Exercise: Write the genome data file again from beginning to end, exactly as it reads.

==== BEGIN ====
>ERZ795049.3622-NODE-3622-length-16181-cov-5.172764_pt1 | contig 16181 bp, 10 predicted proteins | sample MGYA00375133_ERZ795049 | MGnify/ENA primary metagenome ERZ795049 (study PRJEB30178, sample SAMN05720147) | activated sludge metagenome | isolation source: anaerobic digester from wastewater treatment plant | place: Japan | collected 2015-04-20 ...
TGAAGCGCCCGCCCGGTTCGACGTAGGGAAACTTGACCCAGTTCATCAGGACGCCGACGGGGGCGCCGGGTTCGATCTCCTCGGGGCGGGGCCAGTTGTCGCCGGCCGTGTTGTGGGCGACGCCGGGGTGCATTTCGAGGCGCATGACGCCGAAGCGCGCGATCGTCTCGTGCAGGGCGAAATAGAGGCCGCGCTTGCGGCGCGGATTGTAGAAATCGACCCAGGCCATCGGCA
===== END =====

>ERZ795049.3622-NODE-3622-length-16181-cov-5.172764_pt1 | contig 16181 bp, 10 predicted proteins | sample MGYA00375133_ERZ795049 | MGnify/ENA primary metagenome ERZ795049 (study PRJEB30178, sample SAMN05720147) | activated sludge metagenome | isolation source: anaerobic digester from wastewater treatment plant | place: Japan | collected 2015-04-20 ...
TGAAGCGCCCGCCCGGTTCGACGTAGGGAAACTTGACCCAGTTCATCAGGACGCCGACGGGGGCGCCGGGTTCGATCTCCTCGGGGCGGGGCCAGTTGTCGCCGGCCGTGTTGTGGGCGACGCCGGGGTGCATTTCGAGGCGCATGACGCCGAAGCGCGCGATCGTCTCGTGCAGGGCGAAATAGAGGCCGCGCTTGCGGCGCGGATTGTAGAAATCGACCCAGGCCATCGGCA